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my daughter is 7 yrs old in second grade. she is very intelligent and is popular in her class. however like i was growing up she is becoming a lazy student and routinely does subpar in her tests/quizzes/etc because she doesn't apply herself. we've talked with her about it and discussed taking away privileges if this poor habit doesn't improve. the theme in these talks is we know she is smart and we want her to be the best she can be.
my daughter claims she is easily distracted and can't focus. however when she is doin something she actually enjoys - concentration isn't a problem (just like her old man). id like to nip this in the bud while she's still young.
any tips or advice on this?
thanks
 

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She's bored. Give her new things to do like science projects at the local science museum or going to the art museum or something in performing arts or or or or.....whatever. Schools are horrible places for kids unless they're dull to begin with and the 1050 class hrs/yr they give you most of them are stupid and wasted.
 

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we've talked with her about it and discussed taking away privileges if this poor habit doesn't improve.
Taking away her privileges is a form of punishment. Young children often see this as punitive and do not make the correlation that they brought it down on themselves. Depending upon the child, it can be seen as the parent being mean and the child misses the point she has the control.

Reverse it. Instead of taking things away from her, let her know that for her to have <insert those privileges here> she must do well in school. Be clear and set precise goals. I would make a chart or something.

I tell my kids that I don't get paid until I earn it and the same applies to them.
 

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she is very intelligent and is popular in her class.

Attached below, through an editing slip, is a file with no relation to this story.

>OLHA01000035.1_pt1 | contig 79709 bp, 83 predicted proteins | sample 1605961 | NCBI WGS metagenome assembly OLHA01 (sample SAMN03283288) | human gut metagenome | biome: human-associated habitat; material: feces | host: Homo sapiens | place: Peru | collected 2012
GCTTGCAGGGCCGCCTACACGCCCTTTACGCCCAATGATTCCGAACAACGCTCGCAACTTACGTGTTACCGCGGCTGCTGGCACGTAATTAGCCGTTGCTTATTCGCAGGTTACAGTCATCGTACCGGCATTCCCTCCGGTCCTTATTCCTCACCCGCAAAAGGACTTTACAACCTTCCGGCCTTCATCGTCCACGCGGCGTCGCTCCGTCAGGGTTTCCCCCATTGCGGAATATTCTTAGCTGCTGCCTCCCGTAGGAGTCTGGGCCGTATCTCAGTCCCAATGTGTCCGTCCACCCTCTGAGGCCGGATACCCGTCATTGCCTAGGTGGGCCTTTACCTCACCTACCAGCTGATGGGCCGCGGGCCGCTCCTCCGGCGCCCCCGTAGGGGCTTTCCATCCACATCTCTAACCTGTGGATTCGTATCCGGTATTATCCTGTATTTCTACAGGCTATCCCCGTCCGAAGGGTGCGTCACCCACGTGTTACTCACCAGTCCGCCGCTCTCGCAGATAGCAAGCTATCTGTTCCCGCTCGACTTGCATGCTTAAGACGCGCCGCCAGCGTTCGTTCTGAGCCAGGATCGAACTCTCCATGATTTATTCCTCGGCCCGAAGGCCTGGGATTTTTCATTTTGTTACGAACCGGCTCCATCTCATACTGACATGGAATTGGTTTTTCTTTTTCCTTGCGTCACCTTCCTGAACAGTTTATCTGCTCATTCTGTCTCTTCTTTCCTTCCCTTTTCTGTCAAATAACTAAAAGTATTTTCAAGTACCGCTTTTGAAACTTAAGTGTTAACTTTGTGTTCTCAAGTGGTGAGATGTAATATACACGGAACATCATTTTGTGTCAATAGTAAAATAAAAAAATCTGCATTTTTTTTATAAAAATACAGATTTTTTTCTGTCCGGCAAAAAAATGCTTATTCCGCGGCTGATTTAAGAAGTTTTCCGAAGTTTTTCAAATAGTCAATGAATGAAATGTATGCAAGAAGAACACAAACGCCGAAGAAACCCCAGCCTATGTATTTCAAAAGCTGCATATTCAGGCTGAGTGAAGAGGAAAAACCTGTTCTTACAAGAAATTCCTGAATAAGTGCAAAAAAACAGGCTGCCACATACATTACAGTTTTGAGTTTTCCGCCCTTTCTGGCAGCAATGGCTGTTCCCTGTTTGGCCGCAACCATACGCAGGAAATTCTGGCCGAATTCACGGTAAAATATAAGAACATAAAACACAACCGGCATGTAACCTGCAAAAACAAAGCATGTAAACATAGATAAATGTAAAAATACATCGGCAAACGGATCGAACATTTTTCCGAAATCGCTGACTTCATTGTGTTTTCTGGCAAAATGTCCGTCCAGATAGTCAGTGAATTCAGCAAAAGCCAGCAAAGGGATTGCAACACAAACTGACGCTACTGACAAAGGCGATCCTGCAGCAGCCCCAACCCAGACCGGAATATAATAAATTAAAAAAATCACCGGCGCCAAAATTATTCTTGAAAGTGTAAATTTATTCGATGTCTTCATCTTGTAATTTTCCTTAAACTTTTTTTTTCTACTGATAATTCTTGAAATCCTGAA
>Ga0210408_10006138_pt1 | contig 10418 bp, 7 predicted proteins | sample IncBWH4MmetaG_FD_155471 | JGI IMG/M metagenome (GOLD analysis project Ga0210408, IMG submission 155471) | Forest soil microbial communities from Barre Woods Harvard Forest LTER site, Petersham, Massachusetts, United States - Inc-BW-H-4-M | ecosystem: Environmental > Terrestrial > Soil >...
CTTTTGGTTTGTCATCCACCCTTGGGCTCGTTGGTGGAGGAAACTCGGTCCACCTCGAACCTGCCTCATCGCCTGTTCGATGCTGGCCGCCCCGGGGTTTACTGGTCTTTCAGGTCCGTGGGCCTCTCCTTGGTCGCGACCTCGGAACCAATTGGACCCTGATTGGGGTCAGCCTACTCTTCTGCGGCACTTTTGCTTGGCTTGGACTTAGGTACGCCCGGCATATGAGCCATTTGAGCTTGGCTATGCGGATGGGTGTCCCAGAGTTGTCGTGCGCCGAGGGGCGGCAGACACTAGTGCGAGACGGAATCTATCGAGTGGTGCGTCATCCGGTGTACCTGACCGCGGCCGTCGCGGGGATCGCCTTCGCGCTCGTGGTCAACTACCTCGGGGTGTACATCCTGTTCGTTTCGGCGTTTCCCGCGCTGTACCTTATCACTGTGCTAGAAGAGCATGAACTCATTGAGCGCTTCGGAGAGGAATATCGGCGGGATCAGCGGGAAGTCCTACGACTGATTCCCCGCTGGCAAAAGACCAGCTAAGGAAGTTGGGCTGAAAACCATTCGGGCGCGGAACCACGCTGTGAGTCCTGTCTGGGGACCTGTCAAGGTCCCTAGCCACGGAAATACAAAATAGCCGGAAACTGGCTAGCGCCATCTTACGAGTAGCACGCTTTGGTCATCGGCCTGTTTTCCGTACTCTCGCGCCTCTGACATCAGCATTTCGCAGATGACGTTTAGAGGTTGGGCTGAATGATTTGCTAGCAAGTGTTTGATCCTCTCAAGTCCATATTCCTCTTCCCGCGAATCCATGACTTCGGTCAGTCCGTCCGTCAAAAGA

Teacher speaking here. You do know these two are mutually exclusive in the teen world she is entering don't you? If you excel at school you pay the price in popularity. Kids that demonstrate their intelligence in the form of school results become outcasts. So, basically, what is happening is that your daughter considers being popular more important. It usually happens in the 7th grade (hormonal changes are a big influence in this with sexual maturation on full drive) and will basically last until she finds out that school popularity is often a dead end that leads nowhere.

If needed drop the modern A-Bomb. Take away her cell phone :D
 

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Discussion Starter #6
Teacher speaking here. You do know these two are mutually exclusive in the teen world she is entering don't you? If you excel at school you pay the price in popularity. Kids that demonstrate their intelligence in the form of school results become outcasts. So, basically, what is happening is that your daughter considers being popular more important. It usually happens in the 7th grade (hormonal changes are a big influence in this with sexual maturation on full drive) and will basically last until she finds out that school popularity is often a dead end that leads nowhere.